In my last blog I linked to a couple different articles that I have found compelling and that are striking alternatives to Timothy Dalrymple’s narrative. To recap, Tim argues that Speaker Boehner is justified in walking away from the negotiations last week because the president had poor motivations for the negotiations (only in it to “achieve a legacy-burnishing grand compromise”), deceptive in his negotiations (“jello-like”) and “irresponsible” in his Friday press conference (“the worst sort of demagoguery”). Tim leaves totally unexplored the logic behind Boehner’s stated reasons for walking away from the negotiations, reasons I find significant and telling. Here are two other writers who provide a different perspective and motivation for Boehner’s decision to walk away from the negotiations.
Here is Michael Tomasky at the Daily Beast, reflecting on the broader rhetorical context of Boehner’s decision:
We’ve watched for three years now as the right has unloaded every manner of vitriol on Obama it can think of. Muslim, socialist, communist, fascist, terrorist, what have you. Whenever someone crossed an obvious line—say, with a racial joke—defenders popped up: Come on, it’s just rhetoric. Not that big a deal.
But a group’s rhetoric has a way of creating its own reality, which in turn forces a certain kind of behavior. If you say someone is a terrible American, even if you’re just joking at first, eventually you believe it. And if you believe it, how can you negotiate with the person? You can’t. You can only defeat him.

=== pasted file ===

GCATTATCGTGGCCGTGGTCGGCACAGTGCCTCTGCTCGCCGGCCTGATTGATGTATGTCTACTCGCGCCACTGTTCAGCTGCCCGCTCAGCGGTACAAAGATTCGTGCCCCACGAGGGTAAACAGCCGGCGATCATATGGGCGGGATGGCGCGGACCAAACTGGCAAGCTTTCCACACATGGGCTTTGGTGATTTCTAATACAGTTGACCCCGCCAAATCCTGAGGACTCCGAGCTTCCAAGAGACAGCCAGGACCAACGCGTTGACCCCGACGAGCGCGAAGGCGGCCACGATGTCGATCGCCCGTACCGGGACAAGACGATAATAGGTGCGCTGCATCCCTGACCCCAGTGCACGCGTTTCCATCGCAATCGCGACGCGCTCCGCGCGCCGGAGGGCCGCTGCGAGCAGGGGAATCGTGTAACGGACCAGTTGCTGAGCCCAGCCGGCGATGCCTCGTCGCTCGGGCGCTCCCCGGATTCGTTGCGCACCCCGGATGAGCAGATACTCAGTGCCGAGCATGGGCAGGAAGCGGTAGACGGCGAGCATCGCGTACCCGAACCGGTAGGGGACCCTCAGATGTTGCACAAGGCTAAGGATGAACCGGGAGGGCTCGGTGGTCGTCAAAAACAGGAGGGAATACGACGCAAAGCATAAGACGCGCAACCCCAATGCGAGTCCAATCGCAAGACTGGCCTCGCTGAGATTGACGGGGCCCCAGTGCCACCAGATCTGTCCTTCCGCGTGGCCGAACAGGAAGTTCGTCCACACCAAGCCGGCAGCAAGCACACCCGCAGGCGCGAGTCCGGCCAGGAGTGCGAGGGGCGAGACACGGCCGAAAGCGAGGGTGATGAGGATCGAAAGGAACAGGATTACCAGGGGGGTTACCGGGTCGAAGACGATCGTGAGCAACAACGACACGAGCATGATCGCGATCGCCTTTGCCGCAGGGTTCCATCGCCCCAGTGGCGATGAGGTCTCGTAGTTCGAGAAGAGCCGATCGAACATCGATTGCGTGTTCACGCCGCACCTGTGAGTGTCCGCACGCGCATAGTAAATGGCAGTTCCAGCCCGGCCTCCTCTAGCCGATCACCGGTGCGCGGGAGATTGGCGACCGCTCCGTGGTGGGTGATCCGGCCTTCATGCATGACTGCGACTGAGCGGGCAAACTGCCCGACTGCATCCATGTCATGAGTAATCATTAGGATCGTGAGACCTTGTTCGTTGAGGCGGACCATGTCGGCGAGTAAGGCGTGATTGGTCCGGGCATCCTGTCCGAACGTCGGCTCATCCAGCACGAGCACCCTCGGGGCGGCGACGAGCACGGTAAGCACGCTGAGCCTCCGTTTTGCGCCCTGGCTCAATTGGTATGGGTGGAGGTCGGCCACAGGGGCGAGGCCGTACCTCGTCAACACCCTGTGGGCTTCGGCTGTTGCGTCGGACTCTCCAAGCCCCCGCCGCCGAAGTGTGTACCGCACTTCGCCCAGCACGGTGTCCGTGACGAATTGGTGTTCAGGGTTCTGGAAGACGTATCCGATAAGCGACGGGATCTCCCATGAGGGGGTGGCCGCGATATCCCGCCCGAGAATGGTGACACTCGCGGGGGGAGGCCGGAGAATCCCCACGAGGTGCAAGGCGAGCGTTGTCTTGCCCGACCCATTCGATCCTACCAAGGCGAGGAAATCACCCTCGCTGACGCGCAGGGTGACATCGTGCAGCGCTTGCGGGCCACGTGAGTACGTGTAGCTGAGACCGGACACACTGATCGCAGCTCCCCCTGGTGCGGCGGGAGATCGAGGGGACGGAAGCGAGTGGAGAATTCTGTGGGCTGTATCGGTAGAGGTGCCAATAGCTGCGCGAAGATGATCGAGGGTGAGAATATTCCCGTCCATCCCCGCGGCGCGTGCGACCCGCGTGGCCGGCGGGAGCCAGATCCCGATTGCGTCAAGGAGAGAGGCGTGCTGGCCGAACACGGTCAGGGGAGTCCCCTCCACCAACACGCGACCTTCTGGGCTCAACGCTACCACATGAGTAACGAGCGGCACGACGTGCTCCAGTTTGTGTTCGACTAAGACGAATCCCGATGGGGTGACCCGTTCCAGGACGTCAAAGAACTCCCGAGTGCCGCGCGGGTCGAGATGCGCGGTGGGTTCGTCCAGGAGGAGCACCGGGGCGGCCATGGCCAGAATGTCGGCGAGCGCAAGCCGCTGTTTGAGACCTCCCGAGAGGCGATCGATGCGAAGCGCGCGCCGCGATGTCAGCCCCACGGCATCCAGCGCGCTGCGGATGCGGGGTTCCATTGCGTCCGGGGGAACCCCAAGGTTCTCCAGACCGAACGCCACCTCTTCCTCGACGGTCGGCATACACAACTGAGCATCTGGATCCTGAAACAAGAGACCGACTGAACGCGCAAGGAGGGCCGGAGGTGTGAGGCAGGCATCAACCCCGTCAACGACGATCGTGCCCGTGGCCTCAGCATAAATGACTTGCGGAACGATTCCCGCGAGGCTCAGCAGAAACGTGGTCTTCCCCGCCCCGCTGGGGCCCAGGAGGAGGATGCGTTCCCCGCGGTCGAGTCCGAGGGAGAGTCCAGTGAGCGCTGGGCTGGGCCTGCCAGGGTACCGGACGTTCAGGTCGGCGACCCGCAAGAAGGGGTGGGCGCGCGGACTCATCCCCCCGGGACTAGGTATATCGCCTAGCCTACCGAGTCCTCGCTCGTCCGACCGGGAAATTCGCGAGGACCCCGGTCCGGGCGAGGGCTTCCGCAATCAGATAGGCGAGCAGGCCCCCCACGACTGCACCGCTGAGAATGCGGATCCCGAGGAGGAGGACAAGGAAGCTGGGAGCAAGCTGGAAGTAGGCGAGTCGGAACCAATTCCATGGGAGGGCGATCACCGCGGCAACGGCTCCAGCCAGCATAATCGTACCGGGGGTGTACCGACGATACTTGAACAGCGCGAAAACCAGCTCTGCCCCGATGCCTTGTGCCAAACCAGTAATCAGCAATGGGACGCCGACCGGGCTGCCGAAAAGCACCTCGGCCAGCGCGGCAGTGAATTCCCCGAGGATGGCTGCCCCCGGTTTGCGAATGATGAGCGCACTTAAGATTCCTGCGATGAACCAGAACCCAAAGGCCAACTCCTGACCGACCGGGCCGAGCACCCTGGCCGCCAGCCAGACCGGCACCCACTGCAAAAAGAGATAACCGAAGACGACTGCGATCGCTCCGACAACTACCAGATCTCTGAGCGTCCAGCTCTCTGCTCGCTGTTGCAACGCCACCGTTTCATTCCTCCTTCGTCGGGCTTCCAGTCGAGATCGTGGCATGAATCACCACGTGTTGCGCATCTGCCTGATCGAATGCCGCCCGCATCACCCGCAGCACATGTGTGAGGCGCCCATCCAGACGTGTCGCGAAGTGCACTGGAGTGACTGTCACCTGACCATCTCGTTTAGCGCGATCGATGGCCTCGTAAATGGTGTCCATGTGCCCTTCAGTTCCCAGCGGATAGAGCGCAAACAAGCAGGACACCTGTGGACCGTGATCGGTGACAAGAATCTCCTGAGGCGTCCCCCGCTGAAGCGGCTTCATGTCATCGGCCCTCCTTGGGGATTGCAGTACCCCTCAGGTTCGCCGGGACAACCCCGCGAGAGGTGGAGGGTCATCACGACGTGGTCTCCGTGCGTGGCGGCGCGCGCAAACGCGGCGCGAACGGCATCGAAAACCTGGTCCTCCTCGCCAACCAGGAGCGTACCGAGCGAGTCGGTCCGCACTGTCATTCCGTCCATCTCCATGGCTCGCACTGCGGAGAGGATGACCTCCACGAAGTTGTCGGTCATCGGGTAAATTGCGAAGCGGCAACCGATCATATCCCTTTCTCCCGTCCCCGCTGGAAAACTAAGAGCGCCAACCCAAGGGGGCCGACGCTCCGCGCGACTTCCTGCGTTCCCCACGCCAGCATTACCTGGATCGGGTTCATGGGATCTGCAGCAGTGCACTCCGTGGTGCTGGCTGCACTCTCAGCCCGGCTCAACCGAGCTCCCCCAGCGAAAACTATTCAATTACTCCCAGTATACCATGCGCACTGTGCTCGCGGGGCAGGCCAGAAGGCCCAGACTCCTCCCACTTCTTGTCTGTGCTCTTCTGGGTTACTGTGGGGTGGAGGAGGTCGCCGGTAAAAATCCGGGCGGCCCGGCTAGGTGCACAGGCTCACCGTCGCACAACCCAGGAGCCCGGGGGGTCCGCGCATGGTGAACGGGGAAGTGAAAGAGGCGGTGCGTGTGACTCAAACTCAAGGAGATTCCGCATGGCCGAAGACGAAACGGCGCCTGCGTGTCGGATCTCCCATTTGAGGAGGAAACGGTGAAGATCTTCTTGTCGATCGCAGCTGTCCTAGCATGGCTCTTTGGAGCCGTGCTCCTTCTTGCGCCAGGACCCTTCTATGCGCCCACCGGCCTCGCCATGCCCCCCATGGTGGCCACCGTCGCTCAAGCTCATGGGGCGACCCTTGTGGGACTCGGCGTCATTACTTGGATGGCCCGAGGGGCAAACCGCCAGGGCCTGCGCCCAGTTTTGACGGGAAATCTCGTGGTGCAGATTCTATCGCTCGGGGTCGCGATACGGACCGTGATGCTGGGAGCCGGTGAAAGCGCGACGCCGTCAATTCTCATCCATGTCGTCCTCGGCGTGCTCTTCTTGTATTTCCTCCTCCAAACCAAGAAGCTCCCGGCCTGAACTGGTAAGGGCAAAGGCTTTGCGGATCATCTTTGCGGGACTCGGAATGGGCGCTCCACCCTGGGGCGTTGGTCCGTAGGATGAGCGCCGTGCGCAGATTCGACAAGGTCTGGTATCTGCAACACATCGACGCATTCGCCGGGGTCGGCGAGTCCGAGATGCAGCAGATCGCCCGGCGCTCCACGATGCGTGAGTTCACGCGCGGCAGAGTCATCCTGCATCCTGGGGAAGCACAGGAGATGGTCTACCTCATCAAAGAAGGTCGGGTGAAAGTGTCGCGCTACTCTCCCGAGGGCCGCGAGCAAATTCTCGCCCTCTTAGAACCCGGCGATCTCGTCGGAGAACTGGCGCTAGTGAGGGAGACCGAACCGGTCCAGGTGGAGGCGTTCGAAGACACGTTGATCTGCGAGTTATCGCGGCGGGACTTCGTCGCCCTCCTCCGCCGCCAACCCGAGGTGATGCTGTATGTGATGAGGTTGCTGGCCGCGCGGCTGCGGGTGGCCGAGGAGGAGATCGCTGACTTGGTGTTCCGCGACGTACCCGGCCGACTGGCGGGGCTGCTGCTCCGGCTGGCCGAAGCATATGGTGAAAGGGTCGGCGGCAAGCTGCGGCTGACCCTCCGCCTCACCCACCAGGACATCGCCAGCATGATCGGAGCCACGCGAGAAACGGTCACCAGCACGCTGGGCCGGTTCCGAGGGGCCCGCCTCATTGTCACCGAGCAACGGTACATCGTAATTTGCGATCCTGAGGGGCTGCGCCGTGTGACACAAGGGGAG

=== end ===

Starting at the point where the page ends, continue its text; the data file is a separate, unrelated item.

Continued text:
Dana Milbank on the broader policy context of the president’s tax proposal:
So far, the Default Caucus is disregarding the advice of the Wall Street Journal editorial board, warnings from Standard & Poor’s, the record of Ronald Reagan and even the permission of Grover Norquist, the conservative loyalty enforcer who said that ending the Bush-era tax cuts would not violate lawmakers’ anti-tax pledges. The Default Caucus has dismissed all compromises. Obama and Boehner’s “Grand Bargain”? The “Gang of Six” proposal? Senate Republican leader Mitch McConnell’s plan? No, nay, never. Even Tom Coburn’s plan to shave deficits by $9 trillion was disparaged as a “$1 trillion tax hike.”
Boehner is dealing with a caucus that he helped get elected that is profoundly distrustful of the president and deeply opposed to any tax increase. He is doing the best he can with that reality and maybe Timothy is right that he is doing even better than we realize. But lets not kid ourselves--the idea that Preisdent Obama's negotiation tactics and press conference antics are anywhere near as important to Boehner's position as the rhetorical and policy reality of his caucus is bogus.